How to Install GLIBC on Ubuntu [22 Simple Steps]

Written by

Reviewed by

Last updated: May 12, 2024

Expert verified

SVG Image

TL;DR

To install glibc on Ubuntu, you can follow these steps:

  1. Clone the glibc repository from Git using the provided command, or download the latest stable release from the official GNU C Library website.
  2. Make a separate directory, such as build, to keep the build files organized and distinct from the source code.
  3. Change your current working directory to the newly created build directory to perform the subsequent configuration and build steps.
  4. Run the configure script within the build directory to set up the necessary configuration for building glibc.
  5. Execute the make command to compile the source code and generate the required files. Optionally, switch to the root user using the command provided to install glibc system-wide if needed.

Read the article below to learn the step-by-step guide to install glibc on Ubuntu and the benefits of installing glibc on Ubuntu.

The GNU C Library (glibc) serves as the core library for the C programming language in Ubuntu, providing essential functions and system calls. From improved application compatibility and enhanced system stability to performance optimization and access to the latest features, glibc empowers you to unlock the full potential of your Ubuntu system. In this comprehensive guide, I will explore the process to install glibc on Ubuntu, ensuring a seamless experience and unlocking its myriad benefits.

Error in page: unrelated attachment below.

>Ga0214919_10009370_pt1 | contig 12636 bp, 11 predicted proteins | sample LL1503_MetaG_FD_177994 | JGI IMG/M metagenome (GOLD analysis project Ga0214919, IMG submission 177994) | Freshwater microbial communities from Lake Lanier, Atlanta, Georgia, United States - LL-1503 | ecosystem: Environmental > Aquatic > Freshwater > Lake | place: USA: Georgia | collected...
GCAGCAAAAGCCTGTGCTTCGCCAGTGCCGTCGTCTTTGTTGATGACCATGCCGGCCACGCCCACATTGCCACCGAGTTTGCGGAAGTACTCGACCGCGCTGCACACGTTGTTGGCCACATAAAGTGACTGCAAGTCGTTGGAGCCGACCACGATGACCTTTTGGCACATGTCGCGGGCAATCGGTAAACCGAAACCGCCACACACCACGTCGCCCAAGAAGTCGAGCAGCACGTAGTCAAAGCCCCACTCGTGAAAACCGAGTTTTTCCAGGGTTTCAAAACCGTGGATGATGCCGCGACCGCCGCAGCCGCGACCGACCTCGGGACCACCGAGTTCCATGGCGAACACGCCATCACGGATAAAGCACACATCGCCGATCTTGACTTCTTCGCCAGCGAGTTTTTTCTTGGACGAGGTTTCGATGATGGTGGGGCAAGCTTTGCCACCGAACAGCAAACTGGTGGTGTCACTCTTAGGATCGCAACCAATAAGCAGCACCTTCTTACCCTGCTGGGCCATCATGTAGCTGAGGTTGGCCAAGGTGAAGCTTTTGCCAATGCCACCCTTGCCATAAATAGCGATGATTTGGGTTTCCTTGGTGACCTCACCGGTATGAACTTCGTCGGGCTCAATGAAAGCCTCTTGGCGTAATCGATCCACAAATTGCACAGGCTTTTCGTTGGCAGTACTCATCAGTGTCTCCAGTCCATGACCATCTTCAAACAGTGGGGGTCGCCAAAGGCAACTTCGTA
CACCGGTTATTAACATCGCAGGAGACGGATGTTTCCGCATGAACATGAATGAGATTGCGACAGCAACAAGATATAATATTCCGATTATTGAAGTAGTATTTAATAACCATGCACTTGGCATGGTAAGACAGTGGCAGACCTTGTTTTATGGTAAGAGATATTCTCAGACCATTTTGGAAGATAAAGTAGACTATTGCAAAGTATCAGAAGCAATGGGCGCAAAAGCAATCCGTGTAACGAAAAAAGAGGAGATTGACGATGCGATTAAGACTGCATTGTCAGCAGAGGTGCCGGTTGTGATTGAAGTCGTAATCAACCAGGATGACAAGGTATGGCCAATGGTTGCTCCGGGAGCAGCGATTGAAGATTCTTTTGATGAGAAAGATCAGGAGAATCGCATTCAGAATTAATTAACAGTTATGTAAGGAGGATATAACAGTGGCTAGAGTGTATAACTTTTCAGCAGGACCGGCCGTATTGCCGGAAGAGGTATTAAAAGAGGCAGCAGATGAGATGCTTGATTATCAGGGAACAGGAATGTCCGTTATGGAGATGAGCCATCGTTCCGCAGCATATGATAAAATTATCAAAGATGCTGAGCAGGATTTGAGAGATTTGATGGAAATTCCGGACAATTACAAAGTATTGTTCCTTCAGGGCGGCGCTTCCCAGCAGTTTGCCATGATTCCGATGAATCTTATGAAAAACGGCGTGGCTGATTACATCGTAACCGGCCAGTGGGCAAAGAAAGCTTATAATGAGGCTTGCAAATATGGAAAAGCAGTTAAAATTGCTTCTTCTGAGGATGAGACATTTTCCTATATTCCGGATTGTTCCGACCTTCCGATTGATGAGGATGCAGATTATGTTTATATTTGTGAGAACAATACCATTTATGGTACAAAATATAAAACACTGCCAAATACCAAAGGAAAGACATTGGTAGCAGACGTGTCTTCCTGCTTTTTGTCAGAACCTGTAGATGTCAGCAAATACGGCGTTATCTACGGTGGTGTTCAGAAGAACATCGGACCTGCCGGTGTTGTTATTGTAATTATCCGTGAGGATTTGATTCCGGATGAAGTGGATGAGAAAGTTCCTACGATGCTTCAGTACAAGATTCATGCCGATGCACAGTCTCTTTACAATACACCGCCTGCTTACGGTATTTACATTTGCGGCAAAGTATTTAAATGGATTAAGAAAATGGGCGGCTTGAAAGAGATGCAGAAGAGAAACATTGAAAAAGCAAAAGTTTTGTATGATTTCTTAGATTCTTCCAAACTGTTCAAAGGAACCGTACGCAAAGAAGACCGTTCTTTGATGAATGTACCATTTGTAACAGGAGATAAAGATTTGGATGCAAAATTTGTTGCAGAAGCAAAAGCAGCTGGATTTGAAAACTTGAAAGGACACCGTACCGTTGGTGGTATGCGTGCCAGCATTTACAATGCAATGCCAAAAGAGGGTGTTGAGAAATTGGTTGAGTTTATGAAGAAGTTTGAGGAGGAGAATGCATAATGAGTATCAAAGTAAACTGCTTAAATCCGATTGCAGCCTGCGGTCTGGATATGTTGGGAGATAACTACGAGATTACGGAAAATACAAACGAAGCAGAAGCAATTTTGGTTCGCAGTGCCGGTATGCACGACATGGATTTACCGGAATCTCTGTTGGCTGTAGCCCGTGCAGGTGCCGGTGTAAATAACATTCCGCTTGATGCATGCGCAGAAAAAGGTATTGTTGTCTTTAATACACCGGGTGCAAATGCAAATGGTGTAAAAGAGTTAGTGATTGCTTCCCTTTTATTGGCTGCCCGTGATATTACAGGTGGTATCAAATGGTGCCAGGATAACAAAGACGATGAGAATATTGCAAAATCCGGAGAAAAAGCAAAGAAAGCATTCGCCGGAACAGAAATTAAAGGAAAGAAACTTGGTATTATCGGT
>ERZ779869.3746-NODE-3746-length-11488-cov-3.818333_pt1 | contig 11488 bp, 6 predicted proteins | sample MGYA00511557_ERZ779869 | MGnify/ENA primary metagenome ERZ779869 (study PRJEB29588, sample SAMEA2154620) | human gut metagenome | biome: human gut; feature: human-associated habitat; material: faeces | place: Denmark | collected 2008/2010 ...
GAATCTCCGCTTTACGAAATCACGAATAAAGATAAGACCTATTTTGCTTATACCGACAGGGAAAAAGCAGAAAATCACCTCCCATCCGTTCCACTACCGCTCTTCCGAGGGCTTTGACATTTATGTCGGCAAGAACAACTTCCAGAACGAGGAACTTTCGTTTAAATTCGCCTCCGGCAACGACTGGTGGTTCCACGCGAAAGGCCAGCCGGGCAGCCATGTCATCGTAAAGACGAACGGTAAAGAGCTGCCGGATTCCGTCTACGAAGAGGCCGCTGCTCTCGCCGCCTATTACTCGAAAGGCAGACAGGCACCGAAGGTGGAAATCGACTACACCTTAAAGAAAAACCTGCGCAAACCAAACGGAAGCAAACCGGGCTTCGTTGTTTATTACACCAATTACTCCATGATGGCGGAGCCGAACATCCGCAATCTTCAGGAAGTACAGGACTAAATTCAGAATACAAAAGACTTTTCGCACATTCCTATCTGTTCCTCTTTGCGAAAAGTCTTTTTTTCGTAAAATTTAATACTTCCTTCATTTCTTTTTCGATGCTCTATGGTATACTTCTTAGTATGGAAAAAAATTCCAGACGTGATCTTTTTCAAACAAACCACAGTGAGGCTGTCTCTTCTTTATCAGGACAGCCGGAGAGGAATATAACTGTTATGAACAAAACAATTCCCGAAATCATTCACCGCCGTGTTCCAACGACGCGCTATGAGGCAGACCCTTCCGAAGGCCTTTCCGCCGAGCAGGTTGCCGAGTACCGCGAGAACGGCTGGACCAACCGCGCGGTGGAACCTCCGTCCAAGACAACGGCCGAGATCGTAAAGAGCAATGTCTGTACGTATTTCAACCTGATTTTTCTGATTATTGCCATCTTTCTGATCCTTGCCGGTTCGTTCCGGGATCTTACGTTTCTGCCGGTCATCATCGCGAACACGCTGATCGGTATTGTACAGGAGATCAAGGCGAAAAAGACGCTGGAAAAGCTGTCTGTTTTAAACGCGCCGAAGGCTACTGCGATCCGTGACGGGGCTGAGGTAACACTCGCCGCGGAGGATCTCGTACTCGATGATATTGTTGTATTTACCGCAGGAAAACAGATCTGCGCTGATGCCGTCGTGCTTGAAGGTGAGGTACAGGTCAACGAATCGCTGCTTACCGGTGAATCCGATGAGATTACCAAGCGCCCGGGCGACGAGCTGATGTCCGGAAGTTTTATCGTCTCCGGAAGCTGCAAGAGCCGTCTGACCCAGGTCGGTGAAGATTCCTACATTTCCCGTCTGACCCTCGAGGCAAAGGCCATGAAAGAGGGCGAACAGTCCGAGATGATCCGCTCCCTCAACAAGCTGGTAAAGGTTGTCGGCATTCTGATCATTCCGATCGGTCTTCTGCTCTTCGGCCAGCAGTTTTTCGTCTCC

What is GLIBC?

GLIBC, or the GNU C Library, is the standard C library that powers almost all Linux distributions, including Ubuntu. It provides the core system functions that software needs to operate, like file handling, mathematical computations, and system resource management. Essentially, GLIBC acts as a bridge between software applications and the Linux operating system, allowing programs to perform basic operations without needing to directly interact with the underlying hardware.

How to Install GLIBC on Ubuntu?

To install GLIBC on Ubuntu, start by opening your terminal and checking your current version with lsb_release -a. Next, install essential building tools using sudo apt-get install build-essential. Clone the GLIBC repository with git clone git://sourceware.org/git/glibc.git, then create and enter a new directory for building with mkdir build && cd build. Configure your build environment with ../configure --disable-sanity-checks, compile it using make, and install by switching to the root user with sudo -s and executing make install. Finally, verify the installation with ldd --version to ensure GLIBC is updated correctly.

Follow this step-by-step guide:

  1. Before proceeding with the installation, it is essential to verify your Ubuntu version. Open a Terminal by pressing Ctrl + Alt + T.
opening terminal 28
  1. Enter the following command to display the Ubuntu version:
lsb_release -a
  1. The output will show your Ubuntu version, such as Ubuntu 20.04 or Ubuntu 22.04.
checking ubuntu version 1
  1. To install glibc, you need to set up the necessary development tools and packages. Execute the following command to install the required development packages:
sudo apt-get install build-essential